Finding alternatives to testing new drugs on animals is an uphill struggle, but progress is being made. Paul Skett reports
Should animals be used in testing new drugs if viable, scientifically validated alternatives exist? I doubt whether anyone working in this field of research would answer "yes" to this question. But have we the alternatives to use? The answer is a resounding maybe. There are alternatives - computer simulations, cell culture, human experimentation - but do they give a valid result?
This is the area I have worked in for a number of years - spurred on by the ability to harvest and culture liver cells from animals and man and the thought that we may reduce the number of animals used in research. It seemed easy: one billion live cells from a single rat liver - enough for 1,000 experiments and a saving of 99.9 per cent in animals. But there was a problem. The cells lost their special liver functions in a few hours. They no longer reacted as liver cells and, thus, were of little use. So began the search for a way to maintain vital liver function in the isolated cells. Funding from the European Commission and the Home Office allowed us to continue this work. We found that altering the culture medium, using a basement matrix for the cells to attach to, and growing the cells on a layer of another cell type helped.
The pharmaceutical and contract research industries became interested in a method that offered a way to answer the anti-vivisection movement and reduce the costs of development programmes (cell culture is much cheaper than animal testing).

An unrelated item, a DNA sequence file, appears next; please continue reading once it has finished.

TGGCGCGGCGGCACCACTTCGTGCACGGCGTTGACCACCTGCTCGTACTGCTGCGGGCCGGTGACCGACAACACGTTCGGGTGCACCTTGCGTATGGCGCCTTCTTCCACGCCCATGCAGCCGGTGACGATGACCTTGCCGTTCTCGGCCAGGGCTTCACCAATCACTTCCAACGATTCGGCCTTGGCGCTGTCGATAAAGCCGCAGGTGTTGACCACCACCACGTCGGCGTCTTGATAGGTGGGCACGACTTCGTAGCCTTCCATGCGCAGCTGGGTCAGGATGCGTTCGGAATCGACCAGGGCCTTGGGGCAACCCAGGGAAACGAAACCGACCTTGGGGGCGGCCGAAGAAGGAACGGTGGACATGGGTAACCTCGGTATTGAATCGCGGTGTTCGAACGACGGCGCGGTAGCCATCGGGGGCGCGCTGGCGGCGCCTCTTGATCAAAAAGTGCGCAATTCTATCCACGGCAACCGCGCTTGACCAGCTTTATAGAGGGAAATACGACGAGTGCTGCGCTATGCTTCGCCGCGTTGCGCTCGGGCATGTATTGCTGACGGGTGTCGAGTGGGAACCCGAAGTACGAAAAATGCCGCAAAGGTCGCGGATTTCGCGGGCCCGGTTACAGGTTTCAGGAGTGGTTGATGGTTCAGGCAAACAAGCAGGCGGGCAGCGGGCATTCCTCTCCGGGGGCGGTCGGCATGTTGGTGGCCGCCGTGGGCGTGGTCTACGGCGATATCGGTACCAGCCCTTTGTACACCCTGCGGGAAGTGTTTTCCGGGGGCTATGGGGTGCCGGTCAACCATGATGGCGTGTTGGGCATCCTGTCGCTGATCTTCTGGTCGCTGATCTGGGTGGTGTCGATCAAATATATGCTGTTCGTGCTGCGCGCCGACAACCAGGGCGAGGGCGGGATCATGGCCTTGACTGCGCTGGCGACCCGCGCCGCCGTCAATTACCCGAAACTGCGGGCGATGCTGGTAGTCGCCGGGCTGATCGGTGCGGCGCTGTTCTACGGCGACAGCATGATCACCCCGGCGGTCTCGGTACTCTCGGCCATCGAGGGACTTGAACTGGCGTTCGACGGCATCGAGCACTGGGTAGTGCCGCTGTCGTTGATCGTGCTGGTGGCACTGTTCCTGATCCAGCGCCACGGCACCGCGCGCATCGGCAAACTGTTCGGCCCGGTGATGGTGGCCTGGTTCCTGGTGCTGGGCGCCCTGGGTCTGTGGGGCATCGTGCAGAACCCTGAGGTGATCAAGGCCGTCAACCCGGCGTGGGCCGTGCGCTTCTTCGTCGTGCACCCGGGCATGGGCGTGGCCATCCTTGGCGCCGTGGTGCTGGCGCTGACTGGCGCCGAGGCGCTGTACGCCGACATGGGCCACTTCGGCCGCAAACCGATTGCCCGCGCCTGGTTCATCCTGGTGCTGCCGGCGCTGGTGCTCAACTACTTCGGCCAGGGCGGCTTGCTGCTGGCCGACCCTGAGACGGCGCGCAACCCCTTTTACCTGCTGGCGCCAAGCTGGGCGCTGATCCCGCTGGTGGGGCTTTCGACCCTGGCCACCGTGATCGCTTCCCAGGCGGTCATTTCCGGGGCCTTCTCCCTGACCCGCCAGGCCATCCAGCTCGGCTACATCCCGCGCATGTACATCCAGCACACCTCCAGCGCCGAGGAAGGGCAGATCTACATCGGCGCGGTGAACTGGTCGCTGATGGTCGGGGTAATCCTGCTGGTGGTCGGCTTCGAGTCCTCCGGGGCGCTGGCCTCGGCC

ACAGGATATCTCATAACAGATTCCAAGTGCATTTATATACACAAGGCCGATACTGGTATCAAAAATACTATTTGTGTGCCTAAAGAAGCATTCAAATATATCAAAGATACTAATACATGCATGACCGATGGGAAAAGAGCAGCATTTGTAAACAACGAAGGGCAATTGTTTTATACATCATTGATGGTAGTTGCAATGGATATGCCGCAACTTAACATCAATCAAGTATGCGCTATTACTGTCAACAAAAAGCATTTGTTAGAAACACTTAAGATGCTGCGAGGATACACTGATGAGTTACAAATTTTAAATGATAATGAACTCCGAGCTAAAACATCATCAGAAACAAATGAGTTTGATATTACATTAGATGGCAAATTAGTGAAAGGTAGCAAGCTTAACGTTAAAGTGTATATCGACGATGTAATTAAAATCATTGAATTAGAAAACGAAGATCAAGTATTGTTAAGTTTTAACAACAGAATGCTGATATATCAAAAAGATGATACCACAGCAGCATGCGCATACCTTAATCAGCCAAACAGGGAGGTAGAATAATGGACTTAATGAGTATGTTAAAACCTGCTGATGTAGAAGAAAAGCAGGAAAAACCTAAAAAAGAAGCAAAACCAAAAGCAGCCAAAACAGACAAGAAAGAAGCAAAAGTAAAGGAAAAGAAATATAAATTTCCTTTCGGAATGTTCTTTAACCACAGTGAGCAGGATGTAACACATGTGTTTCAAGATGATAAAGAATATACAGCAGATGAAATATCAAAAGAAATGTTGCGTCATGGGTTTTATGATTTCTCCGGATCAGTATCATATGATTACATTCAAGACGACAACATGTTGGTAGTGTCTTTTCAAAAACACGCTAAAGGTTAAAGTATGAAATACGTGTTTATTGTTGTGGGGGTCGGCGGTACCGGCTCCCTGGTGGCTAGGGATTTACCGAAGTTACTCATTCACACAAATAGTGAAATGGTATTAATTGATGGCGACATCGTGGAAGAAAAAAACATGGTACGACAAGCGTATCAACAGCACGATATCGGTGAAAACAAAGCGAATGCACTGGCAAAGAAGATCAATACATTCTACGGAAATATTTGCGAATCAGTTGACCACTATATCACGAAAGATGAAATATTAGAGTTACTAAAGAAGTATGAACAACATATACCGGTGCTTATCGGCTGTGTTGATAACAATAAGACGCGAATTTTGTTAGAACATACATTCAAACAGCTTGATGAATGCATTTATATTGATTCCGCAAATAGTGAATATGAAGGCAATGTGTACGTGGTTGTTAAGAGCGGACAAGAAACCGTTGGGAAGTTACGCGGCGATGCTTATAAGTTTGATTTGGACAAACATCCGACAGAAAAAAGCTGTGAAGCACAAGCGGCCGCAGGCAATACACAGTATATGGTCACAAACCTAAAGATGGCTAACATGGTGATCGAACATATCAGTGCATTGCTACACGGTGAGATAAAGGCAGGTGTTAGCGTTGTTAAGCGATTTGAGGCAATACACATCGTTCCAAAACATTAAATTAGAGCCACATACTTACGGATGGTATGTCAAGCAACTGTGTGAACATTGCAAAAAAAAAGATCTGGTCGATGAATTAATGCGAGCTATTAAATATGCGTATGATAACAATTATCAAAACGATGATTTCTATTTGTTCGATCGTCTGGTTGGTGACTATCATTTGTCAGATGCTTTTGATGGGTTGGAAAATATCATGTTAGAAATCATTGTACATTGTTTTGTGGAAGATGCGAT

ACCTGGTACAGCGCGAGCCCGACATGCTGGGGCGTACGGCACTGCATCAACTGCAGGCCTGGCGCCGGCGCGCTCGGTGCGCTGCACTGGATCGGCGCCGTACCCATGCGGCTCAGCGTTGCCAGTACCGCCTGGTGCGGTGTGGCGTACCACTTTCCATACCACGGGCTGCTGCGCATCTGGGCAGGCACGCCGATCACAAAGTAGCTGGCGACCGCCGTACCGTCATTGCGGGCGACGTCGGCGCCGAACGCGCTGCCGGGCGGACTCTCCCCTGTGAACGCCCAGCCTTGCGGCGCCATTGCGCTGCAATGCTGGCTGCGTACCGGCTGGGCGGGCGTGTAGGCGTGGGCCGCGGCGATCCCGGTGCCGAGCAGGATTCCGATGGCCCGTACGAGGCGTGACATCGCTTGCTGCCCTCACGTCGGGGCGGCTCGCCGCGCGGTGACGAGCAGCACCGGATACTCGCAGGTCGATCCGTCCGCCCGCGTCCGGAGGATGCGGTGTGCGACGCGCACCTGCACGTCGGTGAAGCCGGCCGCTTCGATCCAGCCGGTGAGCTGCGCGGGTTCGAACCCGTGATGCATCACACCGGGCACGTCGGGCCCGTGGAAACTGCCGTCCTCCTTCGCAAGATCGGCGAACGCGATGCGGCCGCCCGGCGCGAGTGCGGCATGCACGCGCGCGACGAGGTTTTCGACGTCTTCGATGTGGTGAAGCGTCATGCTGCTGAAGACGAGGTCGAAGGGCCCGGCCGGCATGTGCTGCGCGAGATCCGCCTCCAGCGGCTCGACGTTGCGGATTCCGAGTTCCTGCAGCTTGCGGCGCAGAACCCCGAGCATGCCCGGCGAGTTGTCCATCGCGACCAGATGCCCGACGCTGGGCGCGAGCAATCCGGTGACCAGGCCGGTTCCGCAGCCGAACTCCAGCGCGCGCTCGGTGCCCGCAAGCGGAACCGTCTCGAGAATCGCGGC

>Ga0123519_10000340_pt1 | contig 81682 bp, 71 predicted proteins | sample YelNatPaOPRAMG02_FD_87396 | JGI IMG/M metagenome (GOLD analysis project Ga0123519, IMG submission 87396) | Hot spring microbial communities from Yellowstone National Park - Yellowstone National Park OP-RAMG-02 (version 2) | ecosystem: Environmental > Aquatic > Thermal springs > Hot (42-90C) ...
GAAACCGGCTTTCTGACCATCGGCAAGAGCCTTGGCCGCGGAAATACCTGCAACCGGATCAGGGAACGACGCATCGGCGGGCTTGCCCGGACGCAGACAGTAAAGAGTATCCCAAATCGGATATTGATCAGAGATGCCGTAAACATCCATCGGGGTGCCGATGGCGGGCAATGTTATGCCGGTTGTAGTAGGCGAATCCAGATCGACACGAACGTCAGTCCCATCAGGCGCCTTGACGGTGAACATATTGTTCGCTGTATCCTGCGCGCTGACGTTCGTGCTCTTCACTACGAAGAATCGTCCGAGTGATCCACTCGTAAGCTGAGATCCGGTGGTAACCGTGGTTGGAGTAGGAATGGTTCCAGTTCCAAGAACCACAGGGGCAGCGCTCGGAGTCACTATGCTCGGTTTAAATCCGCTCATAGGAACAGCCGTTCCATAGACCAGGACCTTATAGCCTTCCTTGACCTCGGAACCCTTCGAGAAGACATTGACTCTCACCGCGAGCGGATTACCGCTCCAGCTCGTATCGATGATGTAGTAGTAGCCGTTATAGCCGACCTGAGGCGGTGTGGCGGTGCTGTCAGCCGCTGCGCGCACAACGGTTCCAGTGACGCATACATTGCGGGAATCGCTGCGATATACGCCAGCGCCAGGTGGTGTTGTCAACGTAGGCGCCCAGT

A European interest group was formed, the Hepatocyte Users Group (HUG), to pool information and resources and tackle the problems of using isolated liver cells (hepatocytes). We have met annually for eight years and have stimulated the formation of an EC working group on liver cells. Many groups in academia and industry now use isolated liver cells in research and development but we still have to find an alternative to whole animals for investigating drug effects on the liver.
We recently turned our attention to human liver cells, which one might think would be the ideal alternative to testing in man. The problems here are different - access to human liver and storage of the huge number of cells obtained. If and when a liver arrives, a successful preparation may give 10-12 billion cells (sufficient for 10,000 experiments) - far in excess of the amount that can be used.
How do we keep them alive and functional? Here the theories and practices of cryopreservation, successfully used already for sperm and eggs, can be employed. We have been involved in a further European study to identify the ideal method of freezing cells at - 186xC. We have succeeded in storing cells for two years and thawing them for subsequent experiments.
The problem of supplies of human liver is becoming acute. Much valuable research material is lost because of the ethical difficulty of asking next of kin for permission to use organs for research. The reluctance on the part of the clinical team to disturb the relatives at their time of loss is understandable. Would it not be more sensible to follow the wishes of the potential donor with permission given in life for the use of tissues after death?
The research group could apply for a project licence for the use of human material, as they need to do for the use of animals - this would alleviate the shortage of human material and allow strict policing of the use of such material and, thus, allow the continued move away from animal testing for new drugs.
Paul Skett, senior lecturer in biomedical and life sciences, University of Glasgow.